The fetus was therefore smaller than expected when dated by US, and the EDD was postponed.
Positive discrepancy was defined as the EDD by LMP later than the EDD by US, which corresponded to a less advanced GA estimated by LMP than by US.
The reference category was defined as a discrepancy within 2 days of the median. Delivery outcomes were included if adverse outcomes were expected to be more frequent among large infants at birth because a larger fetal size may be apparent at the time of the dating scan: prolonged second stage of labor (6622, O63.1), delivery by forceps or vacuum extractor (6695, O81), delivery by cesarean section (6697, O82), shoulder dystocia (6604, O66.0), postpartum hemorrhage (666, O72), and perineal laceration: third or fourth degree (6642, 6643, O70.2, O70.3) (Supplementary Table 1).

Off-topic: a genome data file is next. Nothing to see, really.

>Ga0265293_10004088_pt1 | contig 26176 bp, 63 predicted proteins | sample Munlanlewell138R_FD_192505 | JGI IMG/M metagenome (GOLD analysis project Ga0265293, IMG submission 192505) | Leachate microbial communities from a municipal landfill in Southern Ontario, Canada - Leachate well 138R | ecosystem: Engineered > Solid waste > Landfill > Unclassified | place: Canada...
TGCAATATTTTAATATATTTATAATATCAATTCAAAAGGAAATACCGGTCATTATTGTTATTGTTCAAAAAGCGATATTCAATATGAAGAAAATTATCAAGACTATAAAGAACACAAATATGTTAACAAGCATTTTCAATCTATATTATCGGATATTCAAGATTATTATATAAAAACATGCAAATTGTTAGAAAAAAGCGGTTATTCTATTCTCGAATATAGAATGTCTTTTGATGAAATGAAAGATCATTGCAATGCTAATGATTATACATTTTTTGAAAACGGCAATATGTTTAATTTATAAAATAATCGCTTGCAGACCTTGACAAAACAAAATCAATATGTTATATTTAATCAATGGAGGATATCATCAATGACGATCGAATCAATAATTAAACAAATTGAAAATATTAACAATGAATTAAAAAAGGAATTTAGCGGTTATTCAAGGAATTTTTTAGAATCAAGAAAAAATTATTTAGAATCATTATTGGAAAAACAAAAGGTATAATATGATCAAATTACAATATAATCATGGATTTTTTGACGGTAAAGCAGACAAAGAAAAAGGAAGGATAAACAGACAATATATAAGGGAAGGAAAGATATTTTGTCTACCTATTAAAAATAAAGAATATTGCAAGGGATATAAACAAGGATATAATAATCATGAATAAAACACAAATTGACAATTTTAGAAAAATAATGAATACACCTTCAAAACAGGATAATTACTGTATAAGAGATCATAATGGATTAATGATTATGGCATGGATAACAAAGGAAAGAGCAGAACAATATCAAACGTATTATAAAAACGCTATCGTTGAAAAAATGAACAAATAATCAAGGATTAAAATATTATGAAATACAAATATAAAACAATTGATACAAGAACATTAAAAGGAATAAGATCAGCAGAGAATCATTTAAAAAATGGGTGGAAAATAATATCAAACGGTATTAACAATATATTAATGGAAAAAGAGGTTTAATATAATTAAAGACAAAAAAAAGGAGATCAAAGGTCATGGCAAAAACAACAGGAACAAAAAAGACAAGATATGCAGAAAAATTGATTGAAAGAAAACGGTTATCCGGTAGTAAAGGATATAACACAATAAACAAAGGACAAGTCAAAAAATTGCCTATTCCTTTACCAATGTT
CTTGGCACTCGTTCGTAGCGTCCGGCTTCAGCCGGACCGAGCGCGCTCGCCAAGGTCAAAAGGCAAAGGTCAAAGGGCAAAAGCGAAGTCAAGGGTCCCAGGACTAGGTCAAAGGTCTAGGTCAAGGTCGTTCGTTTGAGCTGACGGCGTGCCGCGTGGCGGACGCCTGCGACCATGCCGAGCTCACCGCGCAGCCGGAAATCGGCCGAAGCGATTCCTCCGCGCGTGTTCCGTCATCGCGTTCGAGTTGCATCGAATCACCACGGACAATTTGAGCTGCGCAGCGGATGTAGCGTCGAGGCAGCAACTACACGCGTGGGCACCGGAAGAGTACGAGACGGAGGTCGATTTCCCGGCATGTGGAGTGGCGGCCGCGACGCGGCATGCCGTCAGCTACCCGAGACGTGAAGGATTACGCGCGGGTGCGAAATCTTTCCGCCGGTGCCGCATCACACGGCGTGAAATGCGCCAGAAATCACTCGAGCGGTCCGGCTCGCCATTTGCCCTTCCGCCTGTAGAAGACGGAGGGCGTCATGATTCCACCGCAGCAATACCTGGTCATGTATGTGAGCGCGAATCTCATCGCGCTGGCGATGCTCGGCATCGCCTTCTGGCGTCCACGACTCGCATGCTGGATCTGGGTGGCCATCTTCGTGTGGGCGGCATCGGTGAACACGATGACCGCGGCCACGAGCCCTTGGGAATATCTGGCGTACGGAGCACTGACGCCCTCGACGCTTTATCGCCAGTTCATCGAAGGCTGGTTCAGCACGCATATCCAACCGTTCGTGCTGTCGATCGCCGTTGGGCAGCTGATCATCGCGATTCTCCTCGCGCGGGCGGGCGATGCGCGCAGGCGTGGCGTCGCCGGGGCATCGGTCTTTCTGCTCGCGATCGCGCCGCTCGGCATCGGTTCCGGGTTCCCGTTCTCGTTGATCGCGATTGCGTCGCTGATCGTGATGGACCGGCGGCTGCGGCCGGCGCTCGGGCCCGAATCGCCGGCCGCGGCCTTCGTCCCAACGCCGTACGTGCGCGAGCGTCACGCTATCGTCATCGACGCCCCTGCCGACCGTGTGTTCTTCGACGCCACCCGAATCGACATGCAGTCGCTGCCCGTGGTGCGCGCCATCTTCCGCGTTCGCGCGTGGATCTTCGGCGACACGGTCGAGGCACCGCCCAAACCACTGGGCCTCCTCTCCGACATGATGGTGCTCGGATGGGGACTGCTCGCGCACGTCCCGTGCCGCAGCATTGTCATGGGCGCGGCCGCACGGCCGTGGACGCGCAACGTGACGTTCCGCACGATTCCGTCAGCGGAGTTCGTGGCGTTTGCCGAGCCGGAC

The remaining pregnancies were defined as a small negative or small positive discrepancy (Fig. To check for any association with the discrepancy between dating methods to infant size at birth, we included small for gestational age (SGA) and large for gestational age (LGA).
In model 1, we adjusted for body mass index (BMI, weight (kg)/height (m30 years, smoking or snuff use, living without a partner, and not being employed.
Initially, the estimated date of delivery (EDD) is generally calculated based on the first day of the last menstrual period (LMP) and may later be modified when an ultrasound (US) scan is performed.
During the study period, US scanning was offered to all pregnant women and was accepted by .